The front page of today’s edition of Taraf, a left-of-center (according to Wikipedia, anyway) newspaper published in Turkey, circulation around 80,000, is full of penguins. Now you should know that Taraf has locked horns with the Turkish military before, and is not exactly beloved of the Erdoğan government either.
But what you want to know is “What’s with the penguins?” This is what’s with the penguins:
Turkish newspaper Taraf ordered not to report on data surveillance in Turkey. So it publishes penguins on front page. pic.twitter.com/WHf2TFQ146
— Zeynep Tufekci (@zeynep) June 16, 2013
Data surveillance? Where have I heard that?
If you haven’t been keeping up, here’s the BBC timeline so far:
31 May: Protests begin in Gezi Park over plans to redevelop one of Istanbul’s few green spaces
3 June: Protesters establish camps with makeshift facilities from libraries to food centres
4-10 June: Protests widen into show of anti-government dissent in towns and cities across Turkey; clashes between police and demonstrators
11/12 June: Night of clashes see riot police disperse anti-government demonstrators in Taksim Square, which adjoins Gezi Park; camps in the park remain
13 June: Prime Minister Recep Tayyip Erdoğan issues a “final warning” to protesters to leave Gezi Park
14 June: Government agrees to suspend Gezi Park redevelopment plans until a court rules on the issue, PM holds talks with members of a key protest group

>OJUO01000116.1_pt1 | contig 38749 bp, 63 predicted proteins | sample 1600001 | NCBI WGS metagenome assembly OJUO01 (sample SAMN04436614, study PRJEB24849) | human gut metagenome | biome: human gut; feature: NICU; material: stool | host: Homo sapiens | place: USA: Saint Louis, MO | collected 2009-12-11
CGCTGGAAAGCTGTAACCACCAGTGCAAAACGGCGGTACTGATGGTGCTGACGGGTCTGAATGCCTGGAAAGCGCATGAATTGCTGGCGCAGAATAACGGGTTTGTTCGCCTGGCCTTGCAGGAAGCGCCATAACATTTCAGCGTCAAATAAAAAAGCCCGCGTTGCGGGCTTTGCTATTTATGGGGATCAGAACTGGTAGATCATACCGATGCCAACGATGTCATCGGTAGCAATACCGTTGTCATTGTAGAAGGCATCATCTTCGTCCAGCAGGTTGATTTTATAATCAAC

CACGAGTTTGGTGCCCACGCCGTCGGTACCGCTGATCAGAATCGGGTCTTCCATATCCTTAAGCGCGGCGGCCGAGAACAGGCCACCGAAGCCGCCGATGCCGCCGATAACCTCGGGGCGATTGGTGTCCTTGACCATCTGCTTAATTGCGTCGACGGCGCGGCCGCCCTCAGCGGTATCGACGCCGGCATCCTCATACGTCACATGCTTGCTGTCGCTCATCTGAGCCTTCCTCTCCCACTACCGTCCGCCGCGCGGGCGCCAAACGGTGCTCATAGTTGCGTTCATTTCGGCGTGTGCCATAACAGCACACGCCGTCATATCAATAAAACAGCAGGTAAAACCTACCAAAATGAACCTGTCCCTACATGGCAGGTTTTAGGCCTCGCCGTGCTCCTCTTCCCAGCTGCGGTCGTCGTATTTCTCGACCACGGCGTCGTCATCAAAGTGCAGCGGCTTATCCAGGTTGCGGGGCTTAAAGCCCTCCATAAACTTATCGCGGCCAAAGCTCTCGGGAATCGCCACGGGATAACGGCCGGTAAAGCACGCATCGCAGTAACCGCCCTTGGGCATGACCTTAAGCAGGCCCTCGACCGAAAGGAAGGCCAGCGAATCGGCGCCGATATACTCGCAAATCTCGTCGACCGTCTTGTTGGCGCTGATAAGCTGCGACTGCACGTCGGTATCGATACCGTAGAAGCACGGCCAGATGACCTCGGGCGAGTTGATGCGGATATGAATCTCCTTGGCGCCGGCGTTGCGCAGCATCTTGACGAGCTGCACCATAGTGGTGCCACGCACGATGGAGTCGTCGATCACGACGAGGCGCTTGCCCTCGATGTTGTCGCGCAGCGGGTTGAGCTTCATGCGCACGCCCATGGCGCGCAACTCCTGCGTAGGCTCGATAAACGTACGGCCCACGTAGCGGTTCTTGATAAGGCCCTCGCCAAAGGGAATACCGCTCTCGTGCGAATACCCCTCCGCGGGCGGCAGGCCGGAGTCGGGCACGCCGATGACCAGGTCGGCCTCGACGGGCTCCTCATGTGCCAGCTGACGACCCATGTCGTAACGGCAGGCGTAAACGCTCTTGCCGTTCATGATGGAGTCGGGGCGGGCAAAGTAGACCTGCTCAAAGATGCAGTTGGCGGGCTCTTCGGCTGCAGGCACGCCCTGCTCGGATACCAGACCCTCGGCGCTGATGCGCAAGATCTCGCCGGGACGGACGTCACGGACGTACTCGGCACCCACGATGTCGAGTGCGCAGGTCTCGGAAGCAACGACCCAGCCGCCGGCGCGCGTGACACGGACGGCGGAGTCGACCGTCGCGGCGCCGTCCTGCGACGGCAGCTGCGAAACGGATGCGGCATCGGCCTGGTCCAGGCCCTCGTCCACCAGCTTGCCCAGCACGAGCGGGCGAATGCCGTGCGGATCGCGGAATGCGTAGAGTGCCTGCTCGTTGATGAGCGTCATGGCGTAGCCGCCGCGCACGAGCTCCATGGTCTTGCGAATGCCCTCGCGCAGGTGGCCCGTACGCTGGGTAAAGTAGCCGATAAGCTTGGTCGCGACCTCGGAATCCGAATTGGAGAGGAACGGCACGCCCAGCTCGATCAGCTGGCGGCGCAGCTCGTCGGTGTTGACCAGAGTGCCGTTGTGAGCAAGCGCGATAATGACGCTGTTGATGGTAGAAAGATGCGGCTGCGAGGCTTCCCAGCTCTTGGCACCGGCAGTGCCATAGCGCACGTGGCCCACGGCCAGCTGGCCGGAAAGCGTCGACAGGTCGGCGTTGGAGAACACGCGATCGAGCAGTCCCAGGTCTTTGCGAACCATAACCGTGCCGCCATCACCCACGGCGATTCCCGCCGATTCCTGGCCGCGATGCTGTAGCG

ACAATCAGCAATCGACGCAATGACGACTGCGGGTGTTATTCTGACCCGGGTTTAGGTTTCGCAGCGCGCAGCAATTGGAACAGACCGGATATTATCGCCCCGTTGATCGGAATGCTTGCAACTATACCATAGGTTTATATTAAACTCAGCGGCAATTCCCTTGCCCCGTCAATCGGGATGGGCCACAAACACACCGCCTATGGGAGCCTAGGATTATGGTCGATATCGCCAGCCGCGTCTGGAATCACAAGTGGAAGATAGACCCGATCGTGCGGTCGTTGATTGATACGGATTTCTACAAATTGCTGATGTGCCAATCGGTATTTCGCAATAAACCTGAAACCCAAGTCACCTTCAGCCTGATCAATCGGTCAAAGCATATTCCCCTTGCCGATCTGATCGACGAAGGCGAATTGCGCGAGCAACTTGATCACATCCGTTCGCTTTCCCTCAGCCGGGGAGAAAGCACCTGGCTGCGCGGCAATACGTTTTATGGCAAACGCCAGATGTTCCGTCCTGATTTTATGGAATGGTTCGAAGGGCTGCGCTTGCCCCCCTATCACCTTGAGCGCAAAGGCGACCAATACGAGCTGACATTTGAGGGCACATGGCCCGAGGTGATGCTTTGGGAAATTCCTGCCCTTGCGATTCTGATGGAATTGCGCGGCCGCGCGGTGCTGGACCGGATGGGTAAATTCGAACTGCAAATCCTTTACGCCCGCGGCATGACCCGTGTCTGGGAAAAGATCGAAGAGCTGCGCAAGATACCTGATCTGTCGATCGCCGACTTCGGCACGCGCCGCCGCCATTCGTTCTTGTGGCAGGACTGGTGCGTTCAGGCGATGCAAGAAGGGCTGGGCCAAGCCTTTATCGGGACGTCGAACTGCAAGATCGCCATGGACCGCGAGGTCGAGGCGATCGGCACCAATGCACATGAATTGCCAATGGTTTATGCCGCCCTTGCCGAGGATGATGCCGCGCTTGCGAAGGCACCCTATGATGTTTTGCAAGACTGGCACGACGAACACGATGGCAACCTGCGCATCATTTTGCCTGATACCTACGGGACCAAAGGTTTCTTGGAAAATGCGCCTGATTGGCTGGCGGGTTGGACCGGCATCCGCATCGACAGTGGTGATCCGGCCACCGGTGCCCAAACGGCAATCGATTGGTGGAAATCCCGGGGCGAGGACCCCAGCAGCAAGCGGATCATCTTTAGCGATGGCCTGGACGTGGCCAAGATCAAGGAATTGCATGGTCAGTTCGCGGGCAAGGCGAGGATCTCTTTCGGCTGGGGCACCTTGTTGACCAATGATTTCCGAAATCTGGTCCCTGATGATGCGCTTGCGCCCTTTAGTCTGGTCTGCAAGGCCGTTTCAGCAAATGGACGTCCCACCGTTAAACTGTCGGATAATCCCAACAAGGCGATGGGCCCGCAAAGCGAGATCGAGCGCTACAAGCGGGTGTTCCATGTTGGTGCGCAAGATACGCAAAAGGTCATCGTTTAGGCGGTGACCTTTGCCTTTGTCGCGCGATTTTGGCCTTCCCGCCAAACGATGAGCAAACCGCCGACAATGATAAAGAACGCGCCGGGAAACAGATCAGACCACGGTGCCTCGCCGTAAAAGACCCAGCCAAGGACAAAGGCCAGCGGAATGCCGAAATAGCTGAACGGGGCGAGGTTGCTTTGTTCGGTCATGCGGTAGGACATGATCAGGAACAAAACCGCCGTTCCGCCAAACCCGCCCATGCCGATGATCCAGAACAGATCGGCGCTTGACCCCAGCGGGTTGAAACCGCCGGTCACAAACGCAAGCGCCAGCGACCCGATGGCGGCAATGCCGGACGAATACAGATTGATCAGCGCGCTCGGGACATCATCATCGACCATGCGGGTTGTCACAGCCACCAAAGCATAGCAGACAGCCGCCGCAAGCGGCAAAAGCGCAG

15 June: Police move in, clearing protesters from Gezi Park
But that’s not the whole story either. Again, the Beeb reports:
What began as a demonstration by environmentalists has mushroomed into something far bigger: a fight by disparate groups for greater freedom in Turkey and a preservation of the country’s secular order.
They see a government with an authoritarian, neo-Islamist agenda: the highest number of journalists in the world in prison, restrictions on alcohol sales, massive construction projects prioritised over human rights.
“This is not an Arab spring”, one protester, Melis Behlil, told me.
“We have free elections here. But the problem is that the person elected doesn’t listen to us.”
“The person elected doesn’t listen to us”? Where have I heard that?